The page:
Samaritan NGO rescue ships no longer welcome in European waters

Since 2015, there has been a dramatically decreased numbers of refugees arriving by sea in Europe. The European Union unanimously agreed to triple spending for its border and coast guard agency. Italy has banned the aid organizations from operating rescue vessels in its territorial waters, and Malta denies them entry to its harbors when refugees are on board.

For the past three years, NGO-linked rescue ships –as many as 12 in 2017, now just five–have picked up refugees largely in international waters and delivered them to European ports, where they can apply for asylum. The group SOS Méditerranée says that during its two years of emergency sea rescues, it alone has rescued more than 29,000 migrants.

As recently as a year ago, there was little fuss about the ships operated by charity groups such as Refugee Rescue (Northern Ireland), Médecins Sans Frontières (France), Jugend Rettet and Sea-Watch (Germany), Boat Refugee Foundation (Netherlands), and Save the Children (United Kingdom), among others. Many Europeans seemed to see them as high-minded Samaritans saving the lives of helpless seaborne migrants

In July Claus-Peter Reisch, the captain of a German NGO ship named Lifeline, was charged with entering Malta’s waters illegally with 234 migrants, whom the ship’s crew had picked up in waters off Libya on June 21. The impounding of the Lifeline–as well as the new prevention measures–has rekindled a debate about the ethics involved in the EU’s response to refugees headed for its shores: Are the rescue ships saving innocent lives because EU states have failed to do so? Or are they collaborating with the human smugglers who, it is claimed, deliver refugees right to the ships? And further: Is it just to turn back or not rescue refugees at sea, in order to deter others? And is there a legitimate basis for criminalizing the basic humanitarianism involved in saving migrants who might otherwise drown?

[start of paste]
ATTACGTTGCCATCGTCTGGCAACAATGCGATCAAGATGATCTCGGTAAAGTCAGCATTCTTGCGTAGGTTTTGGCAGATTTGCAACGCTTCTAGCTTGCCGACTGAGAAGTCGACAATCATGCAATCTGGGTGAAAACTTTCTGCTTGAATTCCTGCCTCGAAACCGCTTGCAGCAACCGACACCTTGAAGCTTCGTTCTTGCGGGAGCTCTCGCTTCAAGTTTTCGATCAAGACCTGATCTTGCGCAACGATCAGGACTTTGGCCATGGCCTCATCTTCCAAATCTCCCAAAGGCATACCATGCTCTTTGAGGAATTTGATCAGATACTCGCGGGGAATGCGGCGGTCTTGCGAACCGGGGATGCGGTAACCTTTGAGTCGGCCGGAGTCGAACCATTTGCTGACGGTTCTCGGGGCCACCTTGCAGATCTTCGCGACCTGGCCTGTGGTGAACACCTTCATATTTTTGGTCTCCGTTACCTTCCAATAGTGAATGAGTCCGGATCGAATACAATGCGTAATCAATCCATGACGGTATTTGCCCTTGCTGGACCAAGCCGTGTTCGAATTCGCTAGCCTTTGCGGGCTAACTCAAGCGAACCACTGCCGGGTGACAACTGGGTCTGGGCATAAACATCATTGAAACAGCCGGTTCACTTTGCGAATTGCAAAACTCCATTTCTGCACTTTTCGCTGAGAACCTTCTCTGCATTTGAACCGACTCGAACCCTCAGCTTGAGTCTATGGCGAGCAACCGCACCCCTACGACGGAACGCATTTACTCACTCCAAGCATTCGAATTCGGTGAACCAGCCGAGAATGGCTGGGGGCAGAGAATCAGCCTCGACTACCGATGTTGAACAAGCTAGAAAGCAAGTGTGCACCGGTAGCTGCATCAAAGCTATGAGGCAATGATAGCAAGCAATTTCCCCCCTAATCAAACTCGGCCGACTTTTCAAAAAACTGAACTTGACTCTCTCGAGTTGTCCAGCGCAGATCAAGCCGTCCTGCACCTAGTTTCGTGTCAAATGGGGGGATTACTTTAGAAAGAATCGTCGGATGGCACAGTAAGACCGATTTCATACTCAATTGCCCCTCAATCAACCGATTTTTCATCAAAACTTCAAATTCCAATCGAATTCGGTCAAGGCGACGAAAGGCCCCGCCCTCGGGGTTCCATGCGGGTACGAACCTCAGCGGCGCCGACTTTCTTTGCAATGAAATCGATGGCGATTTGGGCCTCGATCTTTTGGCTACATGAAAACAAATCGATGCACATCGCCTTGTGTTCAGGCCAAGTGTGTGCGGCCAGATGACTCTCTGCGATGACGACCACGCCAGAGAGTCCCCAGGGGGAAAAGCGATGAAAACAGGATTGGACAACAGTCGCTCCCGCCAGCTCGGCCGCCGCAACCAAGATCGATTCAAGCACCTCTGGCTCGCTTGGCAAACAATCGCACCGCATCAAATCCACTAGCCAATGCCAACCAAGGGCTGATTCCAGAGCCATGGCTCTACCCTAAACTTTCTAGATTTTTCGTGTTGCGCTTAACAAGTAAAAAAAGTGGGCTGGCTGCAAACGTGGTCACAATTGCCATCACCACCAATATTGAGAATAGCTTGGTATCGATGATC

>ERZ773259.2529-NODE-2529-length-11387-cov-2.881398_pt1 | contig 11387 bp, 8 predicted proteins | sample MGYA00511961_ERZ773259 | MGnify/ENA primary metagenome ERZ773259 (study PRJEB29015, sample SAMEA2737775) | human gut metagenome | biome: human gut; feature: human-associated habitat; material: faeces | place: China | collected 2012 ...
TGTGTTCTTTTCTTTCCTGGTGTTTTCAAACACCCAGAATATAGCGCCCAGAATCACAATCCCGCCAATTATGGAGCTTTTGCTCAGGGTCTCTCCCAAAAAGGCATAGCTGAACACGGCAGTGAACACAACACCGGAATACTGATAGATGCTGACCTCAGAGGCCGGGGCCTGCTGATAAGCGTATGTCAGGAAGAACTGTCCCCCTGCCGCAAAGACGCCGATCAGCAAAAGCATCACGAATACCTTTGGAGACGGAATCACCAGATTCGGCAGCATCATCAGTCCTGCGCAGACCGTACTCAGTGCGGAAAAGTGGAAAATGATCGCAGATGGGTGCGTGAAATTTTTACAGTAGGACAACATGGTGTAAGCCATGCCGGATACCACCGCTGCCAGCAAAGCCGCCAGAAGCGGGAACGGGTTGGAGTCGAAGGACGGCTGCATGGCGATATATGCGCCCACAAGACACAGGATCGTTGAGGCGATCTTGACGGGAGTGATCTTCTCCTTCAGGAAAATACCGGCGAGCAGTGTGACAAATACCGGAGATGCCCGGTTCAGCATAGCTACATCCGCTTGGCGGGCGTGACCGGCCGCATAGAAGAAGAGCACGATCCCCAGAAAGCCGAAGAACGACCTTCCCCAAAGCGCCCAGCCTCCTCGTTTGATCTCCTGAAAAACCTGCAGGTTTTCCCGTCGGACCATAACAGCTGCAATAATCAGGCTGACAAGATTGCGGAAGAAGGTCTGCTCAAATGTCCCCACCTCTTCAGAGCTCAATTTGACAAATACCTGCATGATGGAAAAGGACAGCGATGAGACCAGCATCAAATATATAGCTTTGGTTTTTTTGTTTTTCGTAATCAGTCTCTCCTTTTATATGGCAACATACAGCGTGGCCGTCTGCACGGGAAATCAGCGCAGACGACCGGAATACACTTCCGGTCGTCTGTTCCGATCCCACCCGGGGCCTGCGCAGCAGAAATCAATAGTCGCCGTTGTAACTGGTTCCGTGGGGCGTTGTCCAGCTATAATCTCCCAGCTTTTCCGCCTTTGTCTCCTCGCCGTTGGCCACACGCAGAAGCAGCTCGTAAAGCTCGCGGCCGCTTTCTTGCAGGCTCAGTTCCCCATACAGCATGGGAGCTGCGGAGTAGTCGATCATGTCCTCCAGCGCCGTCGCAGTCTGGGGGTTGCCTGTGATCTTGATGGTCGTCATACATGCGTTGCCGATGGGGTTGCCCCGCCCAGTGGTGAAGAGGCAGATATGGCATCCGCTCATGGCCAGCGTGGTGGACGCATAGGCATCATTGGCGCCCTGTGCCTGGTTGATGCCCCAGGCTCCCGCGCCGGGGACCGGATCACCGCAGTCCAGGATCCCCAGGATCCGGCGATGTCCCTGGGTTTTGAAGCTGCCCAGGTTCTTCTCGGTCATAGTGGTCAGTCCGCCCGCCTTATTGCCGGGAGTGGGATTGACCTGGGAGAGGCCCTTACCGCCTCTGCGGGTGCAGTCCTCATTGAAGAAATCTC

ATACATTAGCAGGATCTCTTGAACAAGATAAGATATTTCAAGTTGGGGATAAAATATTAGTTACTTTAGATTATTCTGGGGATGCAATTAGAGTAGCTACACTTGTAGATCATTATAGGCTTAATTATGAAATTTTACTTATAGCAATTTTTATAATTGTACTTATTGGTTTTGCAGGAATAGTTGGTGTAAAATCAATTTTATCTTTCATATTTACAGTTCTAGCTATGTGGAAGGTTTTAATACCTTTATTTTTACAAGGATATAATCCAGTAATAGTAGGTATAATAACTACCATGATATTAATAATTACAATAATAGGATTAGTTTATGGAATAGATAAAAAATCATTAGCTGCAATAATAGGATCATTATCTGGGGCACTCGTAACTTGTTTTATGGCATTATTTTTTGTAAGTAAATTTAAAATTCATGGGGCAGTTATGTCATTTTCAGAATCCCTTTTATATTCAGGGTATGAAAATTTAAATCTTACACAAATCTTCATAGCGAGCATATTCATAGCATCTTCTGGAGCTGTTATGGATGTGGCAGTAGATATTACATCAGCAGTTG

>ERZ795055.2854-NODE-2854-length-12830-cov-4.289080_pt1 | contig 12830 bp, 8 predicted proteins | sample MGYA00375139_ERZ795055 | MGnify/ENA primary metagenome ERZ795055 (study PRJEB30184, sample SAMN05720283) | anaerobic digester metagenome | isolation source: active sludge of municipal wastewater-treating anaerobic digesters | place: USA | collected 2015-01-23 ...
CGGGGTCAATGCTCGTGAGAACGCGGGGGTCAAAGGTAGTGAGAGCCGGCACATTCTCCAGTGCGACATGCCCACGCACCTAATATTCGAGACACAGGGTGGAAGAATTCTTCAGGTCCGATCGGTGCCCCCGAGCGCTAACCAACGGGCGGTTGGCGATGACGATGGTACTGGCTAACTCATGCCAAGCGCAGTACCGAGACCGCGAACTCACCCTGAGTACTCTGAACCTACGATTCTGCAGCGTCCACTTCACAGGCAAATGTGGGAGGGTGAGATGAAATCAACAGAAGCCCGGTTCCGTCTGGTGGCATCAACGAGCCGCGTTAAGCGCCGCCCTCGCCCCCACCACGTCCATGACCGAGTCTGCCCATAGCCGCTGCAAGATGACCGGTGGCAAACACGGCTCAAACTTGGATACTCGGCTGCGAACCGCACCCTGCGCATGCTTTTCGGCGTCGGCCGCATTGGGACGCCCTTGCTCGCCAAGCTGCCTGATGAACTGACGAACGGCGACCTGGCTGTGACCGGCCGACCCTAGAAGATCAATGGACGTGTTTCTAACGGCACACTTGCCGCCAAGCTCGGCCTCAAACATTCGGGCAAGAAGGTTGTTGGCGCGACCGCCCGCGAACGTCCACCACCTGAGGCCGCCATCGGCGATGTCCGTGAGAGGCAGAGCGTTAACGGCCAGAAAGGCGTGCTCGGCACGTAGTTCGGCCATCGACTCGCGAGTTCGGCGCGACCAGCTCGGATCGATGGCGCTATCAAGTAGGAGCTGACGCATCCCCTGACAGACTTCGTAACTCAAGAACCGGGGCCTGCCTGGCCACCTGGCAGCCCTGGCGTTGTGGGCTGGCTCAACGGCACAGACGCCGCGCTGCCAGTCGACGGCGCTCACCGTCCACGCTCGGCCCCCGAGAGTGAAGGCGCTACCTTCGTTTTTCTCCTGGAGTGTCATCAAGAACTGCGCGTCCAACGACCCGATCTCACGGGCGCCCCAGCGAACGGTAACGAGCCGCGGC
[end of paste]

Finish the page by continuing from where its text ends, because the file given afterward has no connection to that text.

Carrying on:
In the daily Süddeutsche Zeitung, the journalist Wolfgang Luef expressed shock that there was divided opinion in Germany on the matter of whether to help dying people or just leave them to perish. This is the “first step to barbarism,” he opined ominously, “the beginning of the end of the European idea.”

[Foreign Policy]

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